High-tech Assault on HIV: Gene Therapy

Paul Cotton
JAMA. 1994;272(16):1235-1236. doi:10.1001/jama.1994.03520160017007.
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GENE THERAPY may still be in its infancy, but it is cutting teeth on attempts to ameliorate human immunodeficiency virus (HIV) disease.

Indeed, knowledge about the HIV genome seems to have come faster than clinical advances in treating the infection itself, and work with HIV clearly is breaking new ground in the field of gene therapy in ways likely to have impact far beyond the treatment of AIDS.

The National Institute of Allergy and Infectious Diseases (NIAID), Bethesda, Md, is including several gene therapy approaches, along with other innovative cell transfer studies, in the new Strategic Program for Innovative Research on AIDS Treatment (SPIRAT). SPIRAT is "crucial," says NIAID Director Anthony Fauci, MD, because anti-HIV drugs "only partially and temporarily suppress" viral replication and are "hampered by toxicity and drug resistance."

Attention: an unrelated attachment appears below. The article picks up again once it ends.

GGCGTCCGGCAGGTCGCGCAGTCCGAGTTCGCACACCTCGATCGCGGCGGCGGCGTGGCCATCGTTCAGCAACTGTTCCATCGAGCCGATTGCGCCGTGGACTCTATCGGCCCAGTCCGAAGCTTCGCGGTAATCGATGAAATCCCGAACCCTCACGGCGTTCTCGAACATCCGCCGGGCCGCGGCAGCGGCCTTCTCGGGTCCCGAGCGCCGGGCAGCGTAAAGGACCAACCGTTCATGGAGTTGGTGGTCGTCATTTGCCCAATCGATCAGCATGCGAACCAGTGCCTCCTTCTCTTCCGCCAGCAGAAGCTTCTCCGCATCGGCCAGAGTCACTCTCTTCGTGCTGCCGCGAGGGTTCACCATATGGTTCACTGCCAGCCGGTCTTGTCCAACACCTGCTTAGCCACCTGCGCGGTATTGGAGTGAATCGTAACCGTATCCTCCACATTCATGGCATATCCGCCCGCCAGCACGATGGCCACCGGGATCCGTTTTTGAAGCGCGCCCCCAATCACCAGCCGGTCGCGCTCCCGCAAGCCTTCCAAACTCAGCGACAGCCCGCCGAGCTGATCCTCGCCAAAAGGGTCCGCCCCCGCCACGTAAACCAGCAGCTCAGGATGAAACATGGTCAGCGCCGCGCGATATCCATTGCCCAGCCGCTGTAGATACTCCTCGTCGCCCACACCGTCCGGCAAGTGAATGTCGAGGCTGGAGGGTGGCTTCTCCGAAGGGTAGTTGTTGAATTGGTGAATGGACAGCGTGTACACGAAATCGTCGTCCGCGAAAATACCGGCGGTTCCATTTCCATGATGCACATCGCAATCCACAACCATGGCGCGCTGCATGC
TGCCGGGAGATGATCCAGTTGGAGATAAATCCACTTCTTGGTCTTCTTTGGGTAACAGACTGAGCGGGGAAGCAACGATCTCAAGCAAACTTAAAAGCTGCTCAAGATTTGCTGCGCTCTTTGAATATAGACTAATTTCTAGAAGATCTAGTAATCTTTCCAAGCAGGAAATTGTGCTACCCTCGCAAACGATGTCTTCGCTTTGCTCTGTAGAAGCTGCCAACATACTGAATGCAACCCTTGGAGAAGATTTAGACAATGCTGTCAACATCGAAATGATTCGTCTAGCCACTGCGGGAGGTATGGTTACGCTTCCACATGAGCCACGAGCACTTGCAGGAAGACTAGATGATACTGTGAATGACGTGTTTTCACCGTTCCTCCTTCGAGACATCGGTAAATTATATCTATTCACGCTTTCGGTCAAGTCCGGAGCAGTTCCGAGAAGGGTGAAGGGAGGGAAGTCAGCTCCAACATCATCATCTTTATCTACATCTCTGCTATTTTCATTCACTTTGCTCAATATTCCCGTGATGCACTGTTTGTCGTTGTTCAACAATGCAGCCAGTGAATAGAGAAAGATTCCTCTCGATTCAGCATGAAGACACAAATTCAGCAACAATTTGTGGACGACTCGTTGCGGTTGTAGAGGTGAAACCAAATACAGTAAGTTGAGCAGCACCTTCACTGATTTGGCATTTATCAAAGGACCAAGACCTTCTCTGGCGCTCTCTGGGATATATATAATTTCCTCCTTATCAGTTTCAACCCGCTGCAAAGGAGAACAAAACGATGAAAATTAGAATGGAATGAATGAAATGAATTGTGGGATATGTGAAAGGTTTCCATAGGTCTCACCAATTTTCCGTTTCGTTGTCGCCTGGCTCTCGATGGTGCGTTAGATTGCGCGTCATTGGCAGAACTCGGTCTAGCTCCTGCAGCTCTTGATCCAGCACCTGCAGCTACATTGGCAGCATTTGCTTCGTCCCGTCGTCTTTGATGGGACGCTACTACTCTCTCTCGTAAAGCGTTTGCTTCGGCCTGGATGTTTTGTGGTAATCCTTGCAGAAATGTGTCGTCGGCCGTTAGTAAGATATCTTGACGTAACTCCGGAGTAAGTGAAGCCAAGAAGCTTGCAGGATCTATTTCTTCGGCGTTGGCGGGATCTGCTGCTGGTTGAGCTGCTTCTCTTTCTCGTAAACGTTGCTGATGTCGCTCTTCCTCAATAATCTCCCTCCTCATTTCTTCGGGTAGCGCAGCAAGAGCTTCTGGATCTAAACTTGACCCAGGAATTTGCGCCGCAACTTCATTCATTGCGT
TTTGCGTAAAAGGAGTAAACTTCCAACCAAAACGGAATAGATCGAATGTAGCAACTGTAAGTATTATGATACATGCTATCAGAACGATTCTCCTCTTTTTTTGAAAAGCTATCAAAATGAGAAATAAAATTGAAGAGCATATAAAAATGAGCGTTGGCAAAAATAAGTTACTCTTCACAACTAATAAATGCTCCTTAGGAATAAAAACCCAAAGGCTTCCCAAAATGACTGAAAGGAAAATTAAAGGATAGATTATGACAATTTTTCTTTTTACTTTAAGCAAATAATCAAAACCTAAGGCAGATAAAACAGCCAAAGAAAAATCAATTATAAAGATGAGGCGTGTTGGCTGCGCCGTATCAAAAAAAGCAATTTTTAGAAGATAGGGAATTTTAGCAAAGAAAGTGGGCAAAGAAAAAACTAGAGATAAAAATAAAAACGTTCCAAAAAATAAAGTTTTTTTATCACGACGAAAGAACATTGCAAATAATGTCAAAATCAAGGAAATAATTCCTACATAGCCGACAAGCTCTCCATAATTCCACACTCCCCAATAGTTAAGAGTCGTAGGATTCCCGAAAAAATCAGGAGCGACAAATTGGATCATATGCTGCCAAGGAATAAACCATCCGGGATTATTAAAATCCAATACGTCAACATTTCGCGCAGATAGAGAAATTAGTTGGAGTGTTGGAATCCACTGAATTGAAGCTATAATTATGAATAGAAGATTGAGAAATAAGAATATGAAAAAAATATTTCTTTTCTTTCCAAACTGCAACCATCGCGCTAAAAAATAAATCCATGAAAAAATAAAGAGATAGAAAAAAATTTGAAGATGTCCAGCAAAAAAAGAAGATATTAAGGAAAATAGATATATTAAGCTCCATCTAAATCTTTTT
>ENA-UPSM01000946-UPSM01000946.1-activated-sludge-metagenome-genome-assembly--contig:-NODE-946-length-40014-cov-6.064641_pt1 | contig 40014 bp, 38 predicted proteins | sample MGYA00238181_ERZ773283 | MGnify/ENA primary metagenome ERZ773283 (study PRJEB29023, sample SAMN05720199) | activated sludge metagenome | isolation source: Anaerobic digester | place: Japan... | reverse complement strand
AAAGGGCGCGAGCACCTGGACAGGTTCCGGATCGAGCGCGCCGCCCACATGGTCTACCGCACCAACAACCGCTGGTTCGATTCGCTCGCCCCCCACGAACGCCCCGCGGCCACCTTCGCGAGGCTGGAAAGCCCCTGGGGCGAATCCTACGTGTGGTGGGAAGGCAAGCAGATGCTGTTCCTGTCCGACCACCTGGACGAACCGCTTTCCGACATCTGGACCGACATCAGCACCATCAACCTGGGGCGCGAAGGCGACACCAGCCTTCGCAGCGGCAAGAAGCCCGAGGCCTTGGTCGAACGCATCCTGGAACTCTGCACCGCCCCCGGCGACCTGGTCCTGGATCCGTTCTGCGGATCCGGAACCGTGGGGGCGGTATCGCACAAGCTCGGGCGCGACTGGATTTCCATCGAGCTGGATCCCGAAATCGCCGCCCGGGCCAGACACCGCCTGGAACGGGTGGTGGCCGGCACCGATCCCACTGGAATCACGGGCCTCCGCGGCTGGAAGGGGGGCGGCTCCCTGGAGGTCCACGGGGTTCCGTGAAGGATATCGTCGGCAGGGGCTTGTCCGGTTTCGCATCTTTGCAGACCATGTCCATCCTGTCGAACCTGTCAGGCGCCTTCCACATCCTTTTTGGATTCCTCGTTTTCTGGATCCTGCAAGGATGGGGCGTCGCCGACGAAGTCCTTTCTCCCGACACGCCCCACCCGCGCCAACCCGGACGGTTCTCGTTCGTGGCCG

Enthusiasm and Cooperation  There is "great enthusiasm about the potential of gene therapy" for treating HIV disease, says William


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